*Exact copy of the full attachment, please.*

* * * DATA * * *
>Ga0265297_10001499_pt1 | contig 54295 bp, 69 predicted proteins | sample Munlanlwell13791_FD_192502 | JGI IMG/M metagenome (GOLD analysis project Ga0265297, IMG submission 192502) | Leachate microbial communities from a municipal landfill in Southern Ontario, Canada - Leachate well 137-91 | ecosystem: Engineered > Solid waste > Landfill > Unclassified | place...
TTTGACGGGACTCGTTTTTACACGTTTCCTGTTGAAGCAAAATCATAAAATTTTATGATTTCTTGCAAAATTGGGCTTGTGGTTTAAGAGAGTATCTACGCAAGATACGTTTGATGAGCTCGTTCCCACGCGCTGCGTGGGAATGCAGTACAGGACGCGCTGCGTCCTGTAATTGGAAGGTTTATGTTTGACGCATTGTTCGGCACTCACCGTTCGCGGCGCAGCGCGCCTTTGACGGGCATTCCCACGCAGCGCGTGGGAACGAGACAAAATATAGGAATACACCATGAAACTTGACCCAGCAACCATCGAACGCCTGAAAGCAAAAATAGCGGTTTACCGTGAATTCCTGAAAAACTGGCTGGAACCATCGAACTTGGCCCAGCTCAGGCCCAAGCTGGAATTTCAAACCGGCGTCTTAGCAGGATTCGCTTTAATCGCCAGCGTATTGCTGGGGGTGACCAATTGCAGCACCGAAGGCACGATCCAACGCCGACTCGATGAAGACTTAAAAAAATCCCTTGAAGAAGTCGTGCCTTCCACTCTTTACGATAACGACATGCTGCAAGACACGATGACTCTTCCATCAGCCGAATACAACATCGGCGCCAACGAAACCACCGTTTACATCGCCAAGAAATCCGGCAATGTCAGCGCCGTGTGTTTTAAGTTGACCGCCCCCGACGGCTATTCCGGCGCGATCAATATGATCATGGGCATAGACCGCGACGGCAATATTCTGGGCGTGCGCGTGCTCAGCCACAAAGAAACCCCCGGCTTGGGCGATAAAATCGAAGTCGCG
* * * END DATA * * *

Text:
>Ga0265297_10001499_pt1 | contig 54295 bp, 69 predicted proteins | sample Munlanlwell13791_FD_192502 | JGI IMG/M metagenome (GOLD analysis project Ga0265297, IMG submission 192502) | Leachate microbial communities from a municipal landfill in Southern Ontario, Canada - Leachate well 137-91 | ecosystem: Engineered > Solid waste > Landfill > Unclassified | place...
TTTGACGGGACTCGTTTTTACACGTTTCCTGTTGAAGCAAAATCATAAAATTTTATGATTTCTTGCAAAATTGGGCTTGTGGTTTAAGAGAGTATCTACGCAAGATACGTTTGATGAGCTCGTTCCCACGCGCTGCGTGGGAATGCAGTACAGGACGCGCTGCGTCCTGTAATTGGAAGGTTTATGTTTGACGCATTGTTCGGCACTCACCGTTCGCGGCGCAGCGCGCCTTTGACGGGCATTCCCACGCAGCGCGTGGGAACGAGACAAAATATAGGAATACACCATGAAACTTGACCCAGCAACCATCGAACGCCTGAAAGCAAAAATAGCGGTTTACCGTGAATTCCTGAAAAACTGGCTGGAACCATCGAACTTGGCCCAGCTCAGGCCCAAGCTGGAATTTCAAACCGGCGTCTTAGCAGGATTCGCTTTAATCGCCAGCGTATTGCTGGGGGTGACCAATTGCAGCACCGAAGGCACGATCCAACGCCGACTCGATGAAGACTTAAAAAAATCCCTTGAAGAAGTCGTGCCTTCCACTCTTTACGATAACGACATGCTGCAAGACACGATGACTCTTCCATCAGCCGAATACAACATCGGCGCCAACGAAACCACCGTTTACATCGCCAAGAAATCCGGCAATGTCAGCGCCGTGTGTTTTAAGTTGACCGCCCCCGACGGCTATTCCGGCGCGATCAATATGATCATGGGCATAGACCGCGACGGCAATATTCTGGGCGTGCGCGTGCTCAGCCACAAAGAAACCCCCGGCTTGGGCGATAAAATCGAAGTCGCG